About 12 years ago, and in my second year of teaching, I opened my first investment account, the mighty 403b! I was excited by this, as a broke new teacher, married with one household income, and a one year old baby. I decided to make it hurt and put $150 a month into this account. The next year I felt more confident with my car paid off, so I upped my savings to $220 a month and that’s where it stayed for the next four years. I added my Roth IRA and started maxing that out in year five of teaching ($450 a month), and at this point I had a house, and three kids with one teacher income to support us all. So, I felt I was saving pretty good. I also put away $50 a month for each of my kids in a college fund. We were feeling the hurt with my saving for retirement and kids college funds. But, then I left that school district and my 403b was stuck.
Here’s where the adventure begins. I was told I couldn’t bring my 403b over to my new school district, but couldn’t start a new one either because I had one already. The guy I worked with left the 403b company, and went out on his own, and he didn’t have access to the account, and the new guy was pissed at the whole situation of my guy leaving, and he ignored me and held my account hostage. I had about $15,000 locked up and couldn’t do anything with it in my locked 403b. I tried to roll it into an IRA but it would be taxed, and I tried to just withdraw it, but I forgot the legal issues and tax issues involved, but I found out that I could wait until I had the account for 10 years, or to be more precise on the first day of the 11th year, I could move the money without penalty. So, I sat and waited patiently for 6 years, and marked the exact day January 4th, 2018 that I could move my money to my new district with my same original financial guy.
I waited and watched the money grow to $21,841.13 over that locked 6 years and on January 4, 2018 at 7:34am I texted my guy to put the paperwork in ASAP! He LOLed me, and said it was on his phone alarm, but it was set for 8:00am to go off. I beat him to the punch! We got all the paper work done that day and then we waited. And Waited. And Waited. We called them up and said whats the hold up after a week. They said, “Oh, we don’t accept electronic signatures.” So, I signed it all in legal blue pen, and resent it again. And Waited. And Waited. And Waited. We called them up and they said the paperwork was being held up by the guy who was pissed off at my financial guy for leaving. So we called him up, and I gave him a ear full with just one profane word, “asshole.” But, he deserved more for holding my money hostage. Then we Waited. And Waited. And Waited, for another two weeks worth of business days, for the money to all be transferred into my nice new useable 403b account on March 12, 2018. I am currently setting up $300 a month to be placed in there, with all my other investments I have these days.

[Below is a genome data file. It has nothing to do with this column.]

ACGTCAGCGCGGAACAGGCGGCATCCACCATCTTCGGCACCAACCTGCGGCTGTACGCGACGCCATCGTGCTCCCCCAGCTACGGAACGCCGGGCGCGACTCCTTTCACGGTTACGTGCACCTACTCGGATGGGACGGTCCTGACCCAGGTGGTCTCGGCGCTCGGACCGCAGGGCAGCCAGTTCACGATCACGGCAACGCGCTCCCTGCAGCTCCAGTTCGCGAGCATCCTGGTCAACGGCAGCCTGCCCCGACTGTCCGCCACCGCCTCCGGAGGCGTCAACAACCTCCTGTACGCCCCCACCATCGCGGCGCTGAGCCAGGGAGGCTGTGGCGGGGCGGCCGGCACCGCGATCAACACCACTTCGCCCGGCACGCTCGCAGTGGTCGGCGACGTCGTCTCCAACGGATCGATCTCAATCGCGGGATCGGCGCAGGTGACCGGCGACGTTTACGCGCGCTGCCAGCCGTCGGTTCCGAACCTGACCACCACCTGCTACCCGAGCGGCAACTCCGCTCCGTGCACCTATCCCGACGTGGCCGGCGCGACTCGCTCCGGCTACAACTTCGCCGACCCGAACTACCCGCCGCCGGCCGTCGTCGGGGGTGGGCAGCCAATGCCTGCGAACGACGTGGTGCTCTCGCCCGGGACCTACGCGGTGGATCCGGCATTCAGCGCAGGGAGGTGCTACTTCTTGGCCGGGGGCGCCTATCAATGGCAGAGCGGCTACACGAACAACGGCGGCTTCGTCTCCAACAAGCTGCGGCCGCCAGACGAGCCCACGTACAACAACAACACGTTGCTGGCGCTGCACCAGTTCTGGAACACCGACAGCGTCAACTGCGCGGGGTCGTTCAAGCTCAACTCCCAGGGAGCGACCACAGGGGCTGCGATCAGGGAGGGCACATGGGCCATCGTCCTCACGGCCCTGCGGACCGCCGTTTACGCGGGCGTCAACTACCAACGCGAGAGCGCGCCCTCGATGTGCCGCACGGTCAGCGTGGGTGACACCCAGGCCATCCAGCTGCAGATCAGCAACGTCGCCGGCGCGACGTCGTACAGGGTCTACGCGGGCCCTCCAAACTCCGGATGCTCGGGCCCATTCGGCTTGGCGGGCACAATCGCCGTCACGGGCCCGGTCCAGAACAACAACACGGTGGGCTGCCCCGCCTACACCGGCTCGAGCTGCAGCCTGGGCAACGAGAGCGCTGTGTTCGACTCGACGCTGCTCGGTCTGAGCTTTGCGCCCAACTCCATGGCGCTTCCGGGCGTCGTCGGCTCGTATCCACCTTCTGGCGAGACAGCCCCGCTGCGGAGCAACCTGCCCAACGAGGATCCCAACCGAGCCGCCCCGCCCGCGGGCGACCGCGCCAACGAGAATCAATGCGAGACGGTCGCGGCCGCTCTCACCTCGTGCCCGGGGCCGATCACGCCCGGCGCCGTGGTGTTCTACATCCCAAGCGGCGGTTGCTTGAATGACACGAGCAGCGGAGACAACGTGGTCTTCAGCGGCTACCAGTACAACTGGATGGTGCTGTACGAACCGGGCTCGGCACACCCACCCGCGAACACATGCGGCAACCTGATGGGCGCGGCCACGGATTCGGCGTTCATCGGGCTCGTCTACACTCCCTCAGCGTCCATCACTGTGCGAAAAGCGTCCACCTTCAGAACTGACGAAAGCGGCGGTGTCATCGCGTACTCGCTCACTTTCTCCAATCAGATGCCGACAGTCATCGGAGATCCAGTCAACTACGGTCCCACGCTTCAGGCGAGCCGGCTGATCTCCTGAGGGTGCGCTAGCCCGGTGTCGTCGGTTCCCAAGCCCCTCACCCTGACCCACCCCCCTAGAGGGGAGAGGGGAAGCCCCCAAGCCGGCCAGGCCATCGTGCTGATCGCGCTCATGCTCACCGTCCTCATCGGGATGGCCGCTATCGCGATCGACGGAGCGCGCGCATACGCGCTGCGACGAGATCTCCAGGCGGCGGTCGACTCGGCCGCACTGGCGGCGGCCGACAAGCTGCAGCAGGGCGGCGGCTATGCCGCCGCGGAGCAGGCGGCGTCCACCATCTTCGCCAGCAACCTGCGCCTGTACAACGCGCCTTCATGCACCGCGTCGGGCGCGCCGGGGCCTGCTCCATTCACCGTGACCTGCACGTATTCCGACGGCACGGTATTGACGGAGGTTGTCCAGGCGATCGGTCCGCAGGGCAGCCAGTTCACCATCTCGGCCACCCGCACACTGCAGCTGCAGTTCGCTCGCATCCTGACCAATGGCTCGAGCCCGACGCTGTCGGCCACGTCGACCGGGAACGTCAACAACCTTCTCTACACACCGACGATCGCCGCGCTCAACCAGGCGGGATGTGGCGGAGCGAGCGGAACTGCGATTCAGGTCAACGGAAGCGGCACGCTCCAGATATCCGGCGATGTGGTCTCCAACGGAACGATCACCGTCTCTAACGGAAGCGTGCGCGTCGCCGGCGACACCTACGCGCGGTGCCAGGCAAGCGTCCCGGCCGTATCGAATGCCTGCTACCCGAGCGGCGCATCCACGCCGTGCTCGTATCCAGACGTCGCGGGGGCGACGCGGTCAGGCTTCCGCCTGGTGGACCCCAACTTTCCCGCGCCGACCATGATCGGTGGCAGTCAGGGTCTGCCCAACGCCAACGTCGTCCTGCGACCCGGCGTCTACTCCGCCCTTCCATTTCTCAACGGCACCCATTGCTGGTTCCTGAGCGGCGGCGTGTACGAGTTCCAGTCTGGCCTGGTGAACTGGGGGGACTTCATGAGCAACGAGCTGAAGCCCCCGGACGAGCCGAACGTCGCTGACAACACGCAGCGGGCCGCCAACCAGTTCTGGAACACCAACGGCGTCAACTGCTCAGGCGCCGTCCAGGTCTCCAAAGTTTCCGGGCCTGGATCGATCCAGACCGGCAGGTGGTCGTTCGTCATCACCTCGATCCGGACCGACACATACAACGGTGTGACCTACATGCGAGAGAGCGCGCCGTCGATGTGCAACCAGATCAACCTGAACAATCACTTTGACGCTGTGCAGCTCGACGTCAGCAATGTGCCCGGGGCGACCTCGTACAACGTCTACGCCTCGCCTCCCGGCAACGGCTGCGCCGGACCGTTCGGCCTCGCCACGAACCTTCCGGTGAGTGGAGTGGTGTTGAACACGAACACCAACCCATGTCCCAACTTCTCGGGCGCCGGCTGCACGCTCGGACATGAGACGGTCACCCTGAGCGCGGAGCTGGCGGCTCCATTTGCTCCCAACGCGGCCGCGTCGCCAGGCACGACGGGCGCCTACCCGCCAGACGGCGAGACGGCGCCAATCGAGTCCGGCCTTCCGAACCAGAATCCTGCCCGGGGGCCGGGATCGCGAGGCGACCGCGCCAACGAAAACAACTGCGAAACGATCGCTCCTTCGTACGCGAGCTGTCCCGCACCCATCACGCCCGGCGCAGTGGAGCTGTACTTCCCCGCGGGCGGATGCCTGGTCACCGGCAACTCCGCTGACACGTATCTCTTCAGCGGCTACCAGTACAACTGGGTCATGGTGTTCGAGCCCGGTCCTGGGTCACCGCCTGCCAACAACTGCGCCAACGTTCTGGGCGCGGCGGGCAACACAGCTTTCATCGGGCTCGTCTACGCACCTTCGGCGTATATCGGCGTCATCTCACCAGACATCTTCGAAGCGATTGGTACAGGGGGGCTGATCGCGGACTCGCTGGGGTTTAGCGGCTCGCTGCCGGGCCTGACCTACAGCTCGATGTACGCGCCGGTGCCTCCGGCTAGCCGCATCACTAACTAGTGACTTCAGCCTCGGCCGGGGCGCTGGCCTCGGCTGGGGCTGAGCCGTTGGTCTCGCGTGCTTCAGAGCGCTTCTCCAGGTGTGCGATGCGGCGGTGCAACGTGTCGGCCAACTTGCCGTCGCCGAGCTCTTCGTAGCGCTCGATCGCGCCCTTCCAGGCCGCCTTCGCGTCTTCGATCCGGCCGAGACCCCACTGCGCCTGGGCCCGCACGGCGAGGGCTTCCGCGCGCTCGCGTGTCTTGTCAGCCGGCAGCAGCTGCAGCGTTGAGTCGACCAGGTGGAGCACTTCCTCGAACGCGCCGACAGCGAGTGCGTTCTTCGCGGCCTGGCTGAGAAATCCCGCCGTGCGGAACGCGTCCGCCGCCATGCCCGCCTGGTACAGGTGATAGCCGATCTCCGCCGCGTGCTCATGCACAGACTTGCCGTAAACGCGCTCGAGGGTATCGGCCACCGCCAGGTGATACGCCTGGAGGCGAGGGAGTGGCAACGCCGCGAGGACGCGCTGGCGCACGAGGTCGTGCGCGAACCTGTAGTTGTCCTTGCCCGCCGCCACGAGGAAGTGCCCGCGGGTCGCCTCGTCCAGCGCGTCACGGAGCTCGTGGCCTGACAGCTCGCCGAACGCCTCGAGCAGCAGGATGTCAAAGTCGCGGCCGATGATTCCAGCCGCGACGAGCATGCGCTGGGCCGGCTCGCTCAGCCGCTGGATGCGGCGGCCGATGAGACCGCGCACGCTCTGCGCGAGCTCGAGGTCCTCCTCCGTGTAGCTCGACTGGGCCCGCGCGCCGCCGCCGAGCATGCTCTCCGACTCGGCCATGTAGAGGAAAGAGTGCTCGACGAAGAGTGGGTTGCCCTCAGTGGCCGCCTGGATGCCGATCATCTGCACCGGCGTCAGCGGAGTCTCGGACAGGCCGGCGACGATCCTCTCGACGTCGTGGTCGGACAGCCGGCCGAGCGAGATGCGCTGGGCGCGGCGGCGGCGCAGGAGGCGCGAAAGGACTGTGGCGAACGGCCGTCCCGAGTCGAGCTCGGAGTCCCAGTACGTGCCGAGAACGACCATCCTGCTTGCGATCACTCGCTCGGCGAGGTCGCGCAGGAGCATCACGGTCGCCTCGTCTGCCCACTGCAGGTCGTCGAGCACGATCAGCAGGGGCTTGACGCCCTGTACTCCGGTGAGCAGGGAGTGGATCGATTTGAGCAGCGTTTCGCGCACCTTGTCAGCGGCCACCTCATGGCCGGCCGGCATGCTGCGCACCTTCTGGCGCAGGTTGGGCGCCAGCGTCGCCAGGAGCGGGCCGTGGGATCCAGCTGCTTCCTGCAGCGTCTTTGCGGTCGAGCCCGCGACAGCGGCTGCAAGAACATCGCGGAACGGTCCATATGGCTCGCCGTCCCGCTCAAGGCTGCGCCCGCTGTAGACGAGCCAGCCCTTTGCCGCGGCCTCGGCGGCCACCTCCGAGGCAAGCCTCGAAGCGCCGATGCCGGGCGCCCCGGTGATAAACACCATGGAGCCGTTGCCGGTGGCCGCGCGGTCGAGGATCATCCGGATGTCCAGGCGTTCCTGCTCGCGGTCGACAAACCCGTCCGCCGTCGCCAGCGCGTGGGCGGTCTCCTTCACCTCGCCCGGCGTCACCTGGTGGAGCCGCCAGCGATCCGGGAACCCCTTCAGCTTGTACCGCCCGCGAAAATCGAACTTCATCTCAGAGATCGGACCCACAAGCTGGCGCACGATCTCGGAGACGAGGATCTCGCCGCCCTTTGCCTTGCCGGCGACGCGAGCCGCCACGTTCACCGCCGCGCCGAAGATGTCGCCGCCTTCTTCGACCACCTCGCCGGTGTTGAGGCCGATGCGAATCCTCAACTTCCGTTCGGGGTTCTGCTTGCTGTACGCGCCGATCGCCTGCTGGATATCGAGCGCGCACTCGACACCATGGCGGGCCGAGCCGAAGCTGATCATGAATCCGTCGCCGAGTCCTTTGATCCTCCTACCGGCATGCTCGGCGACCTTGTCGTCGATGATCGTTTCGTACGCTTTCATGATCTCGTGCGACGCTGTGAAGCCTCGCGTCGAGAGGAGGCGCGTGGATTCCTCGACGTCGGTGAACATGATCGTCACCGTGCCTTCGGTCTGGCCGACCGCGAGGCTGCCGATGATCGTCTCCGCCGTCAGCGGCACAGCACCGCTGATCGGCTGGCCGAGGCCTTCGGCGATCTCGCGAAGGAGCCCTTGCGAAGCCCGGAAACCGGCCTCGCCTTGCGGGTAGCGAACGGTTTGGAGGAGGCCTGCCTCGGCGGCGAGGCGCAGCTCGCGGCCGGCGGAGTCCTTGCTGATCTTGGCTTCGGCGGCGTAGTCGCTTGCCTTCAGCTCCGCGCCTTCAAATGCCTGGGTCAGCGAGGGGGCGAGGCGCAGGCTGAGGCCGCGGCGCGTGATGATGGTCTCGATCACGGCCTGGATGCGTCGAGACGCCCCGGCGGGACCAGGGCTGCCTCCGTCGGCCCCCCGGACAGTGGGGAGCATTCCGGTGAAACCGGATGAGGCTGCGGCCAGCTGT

So, what does one learn from such episodes of stupidity. I learned that compound interest really works, and I even considered just leaving this account alone forever to grow as an experiment. $15,000 made me about $1,000 a year as it sat and collected electronic dust. Not bad for doing nothing but waiting in a great economy.
I also learned that patience is sometimes the best policy. Because, I was patient and thinking long term, I didn’t lose any of the money, and I still invested the money I would have put in my 403b into other things. For example, starting my wife’s Roth IRA, getting into some mutual funds, ETF’s, crypto currencies, and playing with individual stocks. I still invested the money, and by using it for various investment opportunities I was able to learn about each one by doing. I learned I don’t like individual stocks, and ETF’s are easy to use through Stash. I had fun watching $400 in Bitcoin turn into a quick $1,000, and then reinvesting my profits into Ethreum, Ripple, Litecoin, etc. and turned the $1,000 into $6,000 at it’s height (it’s about $3,000 as I write this). I also took my initial $400 out, so I would never lose my money gambling on imaginary computer code money.
I also learned that people have to be forced to do their job with your money. It’s my money and it matters only to me. The people at those companies don’t care about my money. There is no emotional attachment to that money for them. That money doesn’t represent hours of life traded for dollars. It doesn’t improve their chances of retirement. I am a just another person, and my money is just a number to them. So, I had to be a fighter to free my money from the clutches of corporations who don’t care what happens to my money. Also, sometimes the word “asshole” works to get their attention, and snap people back into professionalism (I was armed with more choice words if necessary).
So, remember at the end of all bad stories, there can be a happy ending, just sometimes it takes six years of patiently waiting to get your happy ending. Now, back to saving for the future, and enjoying a higher savings rate, by being able to use my first retirement and investing tool, my 403b. Boy, it will be nice to be a millionaire teacher one day!!